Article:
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      Patient response, treatments and mortality for acute myocardial infarction during the COVID-19 pandemic

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          COVID-19 might have affected the care and outcomes of hospitalised acute myocardial infarction (AMI). We aimed to determine whether the COVID-19 pandemic changed patient response, hospital treatment and mortality from AMI.

          Methods and Results

          Admission were classified as non ST-elevation myocardial infarction (NSTEMI) or STEMI at 99 hospitals in England through live feeding from the Myocardial Ischaemia National Audit Project between 1 st January, 2019 and 22 nd May, 2020. Time series plots were estimated using a 7-day simple moving average, adjusted for seasonality. From 23 rd March, 2020 (UK lockdown) median daily hospitalisations decreased more for NSTEMI (69 to 35; IRR 0.51, 95% CI 0.47-0.54) than STEMI (35 to 25; IRR 0.74, 95% CI 0.69-0.80) to a nadir on 19th April, 2020. During lockdown, patients were younger (mean age 68.7 years vs. 66.9 years), less frequently diabetic (24.6% vs. 28.1%) or had cerebrovascular disease (7.0% vs. 8.6%). STEMI more frequently received primary PCI (81.8% vs 78.8%%), thrombolysis was negligible (0.5% vs. 0.3%), median admission-to-coronary angiography duration for NSTEMI decreased (26.2 vs. 64.0 hours), median duration of hospitalisation decreased (4 to 2 days), secondary prevention pharmacotherapy prescription remained unchanged (each >94.7%). Mortality at 30 days increased for NSTEMI (from 5.4% to 7.5%; OR 1.41, 95% CI 1.08-1.80), but decreased for STEMI (from 10.2% to 7.7%; OR 0.73, 95% CI 0.54-0.97).


          During COVID-19, there was a substantial decline in admissions with AMI. Those who presented to hospital were younger, less co-morbid and, for NSTEMI, had higher 30-day mortality.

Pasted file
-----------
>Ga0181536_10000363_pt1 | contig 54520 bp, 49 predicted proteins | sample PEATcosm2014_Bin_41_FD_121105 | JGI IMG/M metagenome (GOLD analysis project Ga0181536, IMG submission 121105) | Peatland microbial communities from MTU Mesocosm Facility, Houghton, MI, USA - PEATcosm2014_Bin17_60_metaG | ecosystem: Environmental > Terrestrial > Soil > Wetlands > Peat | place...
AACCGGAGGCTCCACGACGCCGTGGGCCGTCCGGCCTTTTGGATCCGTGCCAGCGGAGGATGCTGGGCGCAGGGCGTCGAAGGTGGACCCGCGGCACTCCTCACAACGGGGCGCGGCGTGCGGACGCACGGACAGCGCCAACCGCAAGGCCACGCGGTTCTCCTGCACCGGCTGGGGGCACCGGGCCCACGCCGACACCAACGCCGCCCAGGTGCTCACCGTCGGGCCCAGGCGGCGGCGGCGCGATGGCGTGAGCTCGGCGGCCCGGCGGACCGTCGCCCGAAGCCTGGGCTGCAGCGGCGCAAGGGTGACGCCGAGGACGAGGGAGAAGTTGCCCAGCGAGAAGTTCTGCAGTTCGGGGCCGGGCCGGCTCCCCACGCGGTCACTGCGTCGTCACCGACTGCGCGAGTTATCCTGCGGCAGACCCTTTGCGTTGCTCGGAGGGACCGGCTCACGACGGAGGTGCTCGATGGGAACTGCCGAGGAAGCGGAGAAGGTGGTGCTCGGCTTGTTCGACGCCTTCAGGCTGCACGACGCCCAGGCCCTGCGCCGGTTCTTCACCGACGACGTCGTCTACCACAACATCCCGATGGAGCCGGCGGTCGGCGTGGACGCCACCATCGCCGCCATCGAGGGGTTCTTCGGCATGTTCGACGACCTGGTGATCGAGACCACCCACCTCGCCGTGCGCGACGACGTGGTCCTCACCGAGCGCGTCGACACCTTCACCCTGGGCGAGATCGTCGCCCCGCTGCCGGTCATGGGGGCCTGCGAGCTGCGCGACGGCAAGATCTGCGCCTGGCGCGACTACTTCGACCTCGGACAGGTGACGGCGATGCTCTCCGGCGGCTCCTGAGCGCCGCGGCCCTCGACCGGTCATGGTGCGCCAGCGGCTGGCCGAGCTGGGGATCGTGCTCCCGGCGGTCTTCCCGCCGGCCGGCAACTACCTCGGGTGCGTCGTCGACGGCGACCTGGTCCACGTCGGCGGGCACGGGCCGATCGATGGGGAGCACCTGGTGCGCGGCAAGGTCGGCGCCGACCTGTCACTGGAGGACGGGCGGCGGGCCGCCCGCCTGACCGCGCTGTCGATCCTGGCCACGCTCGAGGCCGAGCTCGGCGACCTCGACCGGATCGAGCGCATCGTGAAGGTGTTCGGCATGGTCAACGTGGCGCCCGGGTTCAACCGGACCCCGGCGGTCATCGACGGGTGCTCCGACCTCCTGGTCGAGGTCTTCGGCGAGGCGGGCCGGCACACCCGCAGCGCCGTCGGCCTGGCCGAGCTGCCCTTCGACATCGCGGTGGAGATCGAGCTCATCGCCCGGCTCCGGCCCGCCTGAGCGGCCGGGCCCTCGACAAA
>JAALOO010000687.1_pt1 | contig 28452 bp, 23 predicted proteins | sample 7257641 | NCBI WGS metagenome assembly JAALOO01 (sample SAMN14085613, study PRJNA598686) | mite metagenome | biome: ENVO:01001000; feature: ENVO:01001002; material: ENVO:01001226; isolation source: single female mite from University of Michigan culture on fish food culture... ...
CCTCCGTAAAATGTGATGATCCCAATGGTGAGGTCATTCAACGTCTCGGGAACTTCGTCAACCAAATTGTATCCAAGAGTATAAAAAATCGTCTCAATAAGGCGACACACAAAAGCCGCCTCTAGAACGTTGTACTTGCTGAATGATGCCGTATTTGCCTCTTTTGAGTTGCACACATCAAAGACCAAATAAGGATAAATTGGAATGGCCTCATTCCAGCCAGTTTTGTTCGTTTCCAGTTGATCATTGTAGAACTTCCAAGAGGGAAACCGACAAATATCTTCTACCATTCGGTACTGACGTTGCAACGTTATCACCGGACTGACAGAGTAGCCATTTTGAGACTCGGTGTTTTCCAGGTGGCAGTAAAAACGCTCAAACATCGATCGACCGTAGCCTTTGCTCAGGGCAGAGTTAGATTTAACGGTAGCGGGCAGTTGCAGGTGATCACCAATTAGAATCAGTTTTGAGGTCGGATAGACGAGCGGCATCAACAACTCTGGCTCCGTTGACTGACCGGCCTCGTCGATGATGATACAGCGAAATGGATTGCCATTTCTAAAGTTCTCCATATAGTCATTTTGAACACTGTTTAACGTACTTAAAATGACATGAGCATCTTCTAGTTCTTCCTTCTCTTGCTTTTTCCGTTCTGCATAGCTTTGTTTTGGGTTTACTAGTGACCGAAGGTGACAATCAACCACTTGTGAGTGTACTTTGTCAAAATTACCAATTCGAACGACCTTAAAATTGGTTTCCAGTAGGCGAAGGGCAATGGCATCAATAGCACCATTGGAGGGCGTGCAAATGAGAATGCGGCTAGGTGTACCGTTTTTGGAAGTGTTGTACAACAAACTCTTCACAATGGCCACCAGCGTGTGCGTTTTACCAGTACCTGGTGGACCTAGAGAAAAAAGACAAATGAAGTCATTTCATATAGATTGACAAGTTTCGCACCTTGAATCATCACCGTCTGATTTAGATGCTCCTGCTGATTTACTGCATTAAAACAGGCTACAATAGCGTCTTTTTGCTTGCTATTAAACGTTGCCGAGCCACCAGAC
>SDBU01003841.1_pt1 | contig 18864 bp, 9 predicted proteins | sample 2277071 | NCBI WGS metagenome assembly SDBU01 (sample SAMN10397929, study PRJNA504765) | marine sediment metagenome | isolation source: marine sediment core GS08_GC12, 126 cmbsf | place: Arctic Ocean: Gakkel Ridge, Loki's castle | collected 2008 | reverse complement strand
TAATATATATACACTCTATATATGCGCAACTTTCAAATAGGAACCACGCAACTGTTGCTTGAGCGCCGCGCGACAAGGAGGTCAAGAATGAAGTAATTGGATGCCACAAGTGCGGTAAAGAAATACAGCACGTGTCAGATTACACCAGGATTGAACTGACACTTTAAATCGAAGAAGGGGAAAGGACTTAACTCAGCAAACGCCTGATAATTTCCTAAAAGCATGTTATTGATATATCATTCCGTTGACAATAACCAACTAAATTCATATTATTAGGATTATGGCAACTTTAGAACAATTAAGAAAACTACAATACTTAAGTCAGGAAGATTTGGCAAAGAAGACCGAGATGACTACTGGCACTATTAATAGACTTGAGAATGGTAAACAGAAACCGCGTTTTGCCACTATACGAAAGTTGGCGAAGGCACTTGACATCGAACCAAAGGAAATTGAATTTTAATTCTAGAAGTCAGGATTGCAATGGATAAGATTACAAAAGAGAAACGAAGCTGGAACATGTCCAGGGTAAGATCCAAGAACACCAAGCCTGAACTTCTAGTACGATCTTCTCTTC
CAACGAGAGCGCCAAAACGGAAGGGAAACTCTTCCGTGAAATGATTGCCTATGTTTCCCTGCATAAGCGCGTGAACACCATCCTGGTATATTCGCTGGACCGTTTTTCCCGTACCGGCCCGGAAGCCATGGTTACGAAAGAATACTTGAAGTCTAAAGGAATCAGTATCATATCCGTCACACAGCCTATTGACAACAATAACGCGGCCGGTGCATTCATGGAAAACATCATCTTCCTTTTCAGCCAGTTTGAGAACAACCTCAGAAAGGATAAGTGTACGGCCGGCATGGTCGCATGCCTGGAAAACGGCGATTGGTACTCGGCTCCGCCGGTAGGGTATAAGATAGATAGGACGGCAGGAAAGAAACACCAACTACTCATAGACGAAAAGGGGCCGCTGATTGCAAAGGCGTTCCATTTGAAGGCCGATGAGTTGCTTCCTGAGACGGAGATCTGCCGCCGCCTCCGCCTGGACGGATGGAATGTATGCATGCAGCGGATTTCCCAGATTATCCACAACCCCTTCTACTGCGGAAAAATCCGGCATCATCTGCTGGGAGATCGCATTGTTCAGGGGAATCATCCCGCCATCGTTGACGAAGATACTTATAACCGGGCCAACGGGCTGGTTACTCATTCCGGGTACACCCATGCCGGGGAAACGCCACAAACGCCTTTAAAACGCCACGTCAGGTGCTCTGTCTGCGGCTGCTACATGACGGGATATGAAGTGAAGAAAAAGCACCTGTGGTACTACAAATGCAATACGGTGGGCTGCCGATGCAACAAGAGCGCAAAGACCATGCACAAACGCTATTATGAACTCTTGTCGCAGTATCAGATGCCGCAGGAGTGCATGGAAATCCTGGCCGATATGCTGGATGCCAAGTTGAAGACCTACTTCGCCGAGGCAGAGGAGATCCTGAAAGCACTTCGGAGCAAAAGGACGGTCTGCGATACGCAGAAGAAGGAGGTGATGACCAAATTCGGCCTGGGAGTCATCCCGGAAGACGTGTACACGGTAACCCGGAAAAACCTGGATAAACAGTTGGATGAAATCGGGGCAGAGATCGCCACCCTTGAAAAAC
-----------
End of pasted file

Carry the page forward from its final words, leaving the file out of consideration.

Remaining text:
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          Author and article information

          Eur Heart J Qual Care Clin Outcomes
          Eur Heart J Qual Care Clin Outcomes
          European Heart Journal. Quality of Care & Clinical Outcomes
          Oxford University Press
          30 July 2020
          [1 ] Leeds Institute for Data Analytics, University of Leeds , Leeds, UK
          [2 ]Division of Clinical and Translational Research, School of Dentistry, University of Leeds , Leeds, UK
          [3 ]Keele Cardiovascular Research Group, Institute for Prognosis Research, University of Keele , Keele, UK
          [4 ] Glangwili General Hospital , Carmarthen, Wales, UK
          [5 ] National Institute for Cardiovascular Outcomes Research , Barts Health NHS Trust, London
          [6 ] Imperial College, National Heart and Lung Institute , London
          [7 ] Institute of Cardiovascular Sciences, University College , London
          [8 ] Leeds Teaching Hospitals NHS Trust , Leeds, UK
          [9 ] Leeds Institute for Cardiovascular and Metabolic Medicine, University of Leeds , Leeds, UK
          Author notes
          Correspondence: Professor Chris P Gale, Co-Director Leeds Institute for Data Analytics, Leeds Institute of Cardiovascular and Metabolic Medicine, Worsley Building, Level 11, Clarendon Way, University of Leeds, Leeds, LS2 9JT, UK. Email: c.p.gale@ , Tel: 0044 (0)113 343 8916, Twitter: @cpgale3
          Published on behalf of the European Society of Cardiology. All rights reserved. © The Author(s) 2020. For permissions please email:

          This article is published and distributed under the terms of the Oxford University Press, Standard Journals Publication Model (

          This article is made available via the PMC Open Access Subset for unrestricted re-use and analyses in any form or by any means with acknowledgement of the original source. These permissions are granted for the duration of the COVID-19 pandemic or until permissions are revoked in writing. Upon expiration of these permissions, PMC is granted a perpetual license to make this article available via PMC and Europe PMC, consistent with existing copyright protections.

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          Pages: 23
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